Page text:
When Governor Gavin Newsom unveils his revised budget proposal later this week, it will likely include a larger deficit than the $22.5 billion his administration predicted in January.
But even more concerning to his administration than the growing shortfall?
Recent bank failures, climbing interest rates and a high-profile fight over the federal debt limit all pose considerable risks to the economy and California’s revenues.
If the country defaults on its nearly $32 trillion in debt, it would “have a substantial impact on California,” said H.D. Palmer, deputy director of the state Department of Finance.
“The disruption in the financial markets would be dramatic, and that affects us significantly because of the effect that the financial markets have on our revenue stream,” he said. Palmer also pointed to a White House report warning that a default could lead to upwards of 8 million lost jobs.
Silicon Valley Bank, First Republic and Signature Bank “each had a big footprint in California” and their collapses leave risk in the financial sector, Palmer said.
On top of those looming uncertainties, the state still isn’t sure exactly how much money it has to work with this year because of delayed tax filing deadlines. After severe storms caused major damage in counties around the state, the federal government pushed the tax filing deadline for most Californians to Oct. 16. Newsom ordered the same for affected counties.
The state’s Department of Finance estimates about $35 billion in personal income and business tax payments will be delayed until the new deadline.
“By virtue of moving that tax deadline into mid-October, we don't have that cash in hand now,” Palmer said. “So we can’t measure how close those receipts actually came to our forecast.”
That forecast was already grim in January, when the Newsom administration projected a $22.5 billion shortfall. Since then, monthly revenue forecasts have consistently fallen below projections, meaning Newsom and state lawmakers will likely have a larger budget hole to fill.
The governor’s January spending plan included nearly $4 billion in “trigger cuts” to climate and transportation programs — which will now likely take effect — along with more than $7 billion in delayed funding for other initiatives.
Despite the deficit, Newsom has pledged to protect multi-year investments to fund universal pre-kindergarten and health care for all undocumented workers, two of his top social priorities. “I think that's going to be something that you will see in this budget,” Palmer said. “We want to make sure that we protect those core programs.”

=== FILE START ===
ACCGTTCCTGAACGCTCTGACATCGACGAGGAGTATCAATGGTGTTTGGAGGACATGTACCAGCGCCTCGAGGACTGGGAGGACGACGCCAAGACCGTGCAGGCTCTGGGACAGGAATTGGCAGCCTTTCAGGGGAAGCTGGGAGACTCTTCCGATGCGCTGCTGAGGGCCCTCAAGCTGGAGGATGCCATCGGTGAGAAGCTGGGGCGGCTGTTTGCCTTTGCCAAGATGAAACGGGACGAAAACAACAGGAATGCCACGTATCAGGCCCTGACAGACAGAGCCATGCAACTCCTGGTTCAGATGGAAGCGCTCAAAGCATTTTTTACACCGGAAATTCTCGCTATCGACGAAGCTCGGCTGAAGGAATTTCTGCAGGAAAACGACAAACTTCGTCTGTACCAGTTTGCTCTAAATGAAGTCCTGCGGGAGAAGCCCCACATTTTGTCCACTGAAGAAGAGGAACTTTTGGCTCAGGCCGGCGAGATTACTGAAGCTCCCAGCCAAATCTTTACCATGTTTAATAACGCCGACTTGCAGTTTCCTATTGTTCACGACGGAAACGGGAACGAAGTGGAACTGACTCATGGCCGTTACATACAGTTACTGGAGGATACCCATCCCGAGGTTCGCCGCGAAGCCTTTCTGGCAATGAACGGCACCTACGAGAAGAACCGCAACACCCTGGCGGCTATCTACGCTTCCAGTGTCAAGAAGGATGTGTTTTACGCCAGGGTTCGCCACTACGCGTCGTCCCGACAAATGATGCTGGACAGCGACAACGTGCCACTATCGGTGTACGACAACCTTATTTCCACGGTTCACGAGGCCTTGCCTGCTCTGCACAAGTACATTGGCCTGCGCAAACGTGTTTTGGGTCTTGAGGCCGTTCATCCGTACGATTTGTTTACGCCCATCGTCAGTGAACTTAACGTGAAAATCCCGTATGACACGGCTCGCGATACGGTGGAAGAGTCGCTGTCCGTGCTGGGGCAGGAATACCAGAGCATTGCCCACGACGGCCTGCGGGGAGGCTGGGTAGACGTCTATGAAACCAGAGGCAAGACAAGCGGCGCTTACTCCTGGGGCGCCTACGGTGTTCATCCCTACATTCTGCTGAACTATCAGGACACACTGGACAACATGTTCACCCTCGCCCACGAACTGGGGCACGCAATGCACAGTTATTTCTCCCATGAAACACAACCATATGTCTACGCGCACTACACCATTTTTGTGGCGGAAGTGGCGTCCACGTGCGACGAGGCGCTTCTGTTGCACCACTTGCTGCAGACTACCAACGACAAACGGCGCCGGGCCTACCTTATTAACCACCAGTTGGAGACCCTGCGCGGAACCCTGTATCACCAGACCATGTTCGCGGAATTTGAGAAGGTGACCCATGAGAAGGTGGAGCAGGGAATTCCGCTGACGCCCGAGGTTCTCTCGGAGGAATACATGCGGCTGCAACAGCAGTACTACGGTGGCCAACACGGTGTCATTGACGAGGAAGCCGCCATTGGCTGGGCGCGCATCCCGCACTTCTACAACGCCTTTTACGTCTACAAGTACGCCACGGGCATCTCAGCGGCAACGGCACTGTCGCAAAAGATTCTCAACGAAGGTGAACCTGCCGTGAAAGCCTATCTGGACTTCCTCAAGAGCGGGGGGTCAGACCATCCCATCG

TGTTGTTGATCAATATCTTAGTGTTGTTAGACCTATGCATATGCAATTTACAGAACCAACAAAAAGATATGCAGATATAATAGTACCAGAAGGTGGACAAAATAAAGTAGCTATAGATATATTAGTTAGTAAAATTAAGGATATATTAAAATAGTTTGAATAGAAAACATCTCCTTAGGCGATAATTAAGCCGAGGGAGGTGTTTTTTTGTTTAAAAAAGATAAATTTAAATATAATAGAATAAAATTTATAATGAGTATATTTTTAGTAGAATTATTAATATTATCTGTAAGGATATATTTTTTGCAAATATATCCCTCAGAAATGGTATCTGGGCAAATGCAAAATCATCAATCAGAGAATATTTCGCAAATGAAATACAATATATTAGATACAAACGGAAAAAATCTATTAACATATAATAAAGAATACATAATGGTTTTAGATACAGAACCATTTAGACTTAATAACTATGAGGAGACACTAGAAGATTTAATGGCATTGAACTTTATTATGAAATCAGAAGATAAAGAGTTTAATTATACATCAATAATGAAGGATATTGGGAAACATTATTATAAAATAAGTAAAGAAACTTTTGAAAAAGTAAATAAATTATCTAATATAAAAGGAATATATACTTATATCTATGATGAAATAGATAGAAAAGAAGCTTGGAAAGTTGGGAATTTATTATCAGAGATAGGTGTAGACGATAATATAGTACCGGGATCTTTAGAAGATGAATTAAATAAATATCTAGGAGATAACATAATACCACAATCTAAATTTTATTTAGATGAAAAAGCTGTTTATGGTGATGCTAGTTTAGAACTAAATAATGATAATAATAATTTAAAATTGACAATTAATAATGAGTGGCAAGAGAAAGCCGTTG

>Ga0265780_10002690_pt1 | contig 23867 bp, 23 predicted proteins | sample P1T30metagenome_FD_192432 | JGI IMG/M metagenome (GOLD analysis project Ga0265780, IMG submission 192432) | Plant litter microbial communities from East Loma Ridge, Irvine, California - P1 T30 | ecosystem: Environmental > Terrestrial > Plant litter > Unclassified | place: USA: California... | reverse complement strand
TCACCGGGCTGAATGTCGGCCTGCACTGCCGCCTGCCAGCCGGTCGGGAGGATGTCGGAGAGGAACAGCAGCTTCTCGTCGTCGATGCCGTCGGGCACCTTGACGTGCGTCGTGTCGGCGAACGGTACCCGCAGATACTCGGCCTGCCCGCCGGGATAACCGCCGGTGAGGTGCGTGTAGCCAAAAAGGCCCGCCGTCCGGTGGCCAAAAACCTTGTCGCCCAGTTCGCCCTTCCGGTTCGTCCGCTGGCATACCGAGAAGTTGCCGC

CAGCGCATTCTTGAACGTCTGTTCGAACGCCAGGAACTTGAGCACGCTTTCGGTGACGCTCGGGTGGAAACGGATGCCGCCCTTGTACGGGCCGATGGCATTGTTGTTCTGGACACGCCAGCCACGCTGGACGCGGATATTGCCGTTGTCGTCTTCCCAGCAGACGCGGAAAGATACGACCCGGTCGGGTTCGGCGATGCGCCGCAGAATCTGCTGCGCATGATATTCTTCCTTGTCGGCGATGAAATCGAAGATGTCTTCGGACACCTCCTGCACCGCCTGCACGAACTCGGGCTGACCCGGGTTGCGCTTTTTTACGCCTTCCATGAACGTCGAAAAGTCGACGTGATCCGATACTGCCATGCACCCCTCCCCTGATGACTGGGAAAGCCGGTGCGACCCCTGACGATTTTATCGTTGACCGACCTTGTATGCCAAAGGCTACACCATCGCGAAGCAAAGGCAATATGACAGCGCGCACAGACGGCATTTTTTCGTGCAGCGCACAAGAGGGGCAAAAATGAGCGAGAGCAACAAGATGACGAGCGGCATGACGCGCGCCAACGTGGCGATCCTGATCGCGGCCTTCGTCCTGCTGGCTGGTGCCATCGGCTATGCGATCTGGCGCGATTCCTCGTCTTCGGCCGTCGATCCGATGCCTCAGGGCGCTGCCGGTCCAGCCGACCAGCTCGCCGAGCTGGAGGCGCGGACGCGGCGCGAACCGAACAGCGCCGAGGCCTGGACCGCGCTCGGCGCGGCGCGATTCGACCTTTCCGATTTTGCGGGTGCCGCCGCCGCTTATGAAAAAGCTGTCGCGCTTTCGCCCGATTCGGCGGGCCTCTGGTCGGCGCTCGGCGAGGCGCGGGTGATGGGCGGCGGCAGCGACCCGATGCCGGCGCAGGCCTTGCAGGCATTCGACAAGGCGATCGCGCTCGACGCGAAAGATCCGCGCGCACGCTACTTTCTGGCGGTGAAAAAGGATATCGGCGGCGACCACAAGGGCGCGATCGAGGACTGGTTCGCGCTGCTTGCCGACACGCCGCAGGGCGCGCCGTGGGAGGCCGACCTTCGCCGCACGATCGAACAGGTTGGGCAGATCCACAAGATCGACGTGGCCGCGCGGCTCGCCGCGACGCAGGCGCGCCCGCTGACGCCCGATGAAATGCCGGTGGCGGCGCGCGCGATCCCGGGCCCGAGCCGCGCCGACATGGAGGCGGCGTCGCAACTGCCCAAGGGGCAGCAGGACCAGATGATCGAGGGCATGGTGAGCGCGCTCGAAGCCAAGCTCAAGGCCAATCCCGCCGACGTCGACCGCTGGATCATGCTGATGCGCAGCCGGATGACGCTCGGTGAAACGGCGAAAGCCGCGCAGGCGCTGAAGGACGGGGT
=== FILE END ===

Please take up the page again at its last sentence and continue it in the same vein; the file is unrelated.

California has $23 billion in rainy day reserves, but the governor has hesitated to use those funds unless the economy enters a recession. Legislative leaders including Speaker Anthony Rendon have been more open to dipping into the state’s rainy day fund.
Senate Democrats proposed increasing taxes on large corporations and lowering them for small businesses. Newsom has indicated most tax increases would be a nonstarter, though his January budget includes renewing a tax on Medi-Cal insurers. The governor allowed the Managed Care Organization tax to expire in 2019. If renewed until 2026, It’s expected to bring in more than $6 billion over three years.
California isn’t alone in its financial woes this year, according to Lucy Dadayan, a researcher with Urban Institute’s Tax Policy Center. Other states with budgets that rely disproportionately on high-income earners and capital gains taxes are also looking for ways to fill deficits, including New York and Massachusetts.
That’s partially because wage growth has not kept pace with inflation, Dadayan said.
“The service industry has been recovering and we know that the people employed in the service industry are not major contributors to the tax system because they make less income compared to other high-paying jobs,” she said.
Another significant contributor to California’s treasury is revenue generated through initial public offerings — or companies taken public. After a record year in 2021, IPOs plummeted in 2022.
“Those IPOs generated significant revenues for states” in last year’s budget cycle, Dadayan said. “Especially California — where firms are located — and New York and Connecticut, where deals were brokered.”
The expected deficit is a far cry from the $100 billion surpluses California had in the previous two budget cycles and represents the feast-or-famine reality of California’s progressive tax system.
“Unfortunately, it feels like the revenue boom is over for many states, and [California] should be prepared for much weaker revenue and economic growth in the coming year,” Dadayan said.
Newsom is scheduled to unveil his revised budget proposal on Friday. After that, he and state lawmakers will negotiate over a final spending package. State law requires that a budget pass both chambers of the Legislature by June 15 and be signed by the governor before the new fiscal year begins on July 1.
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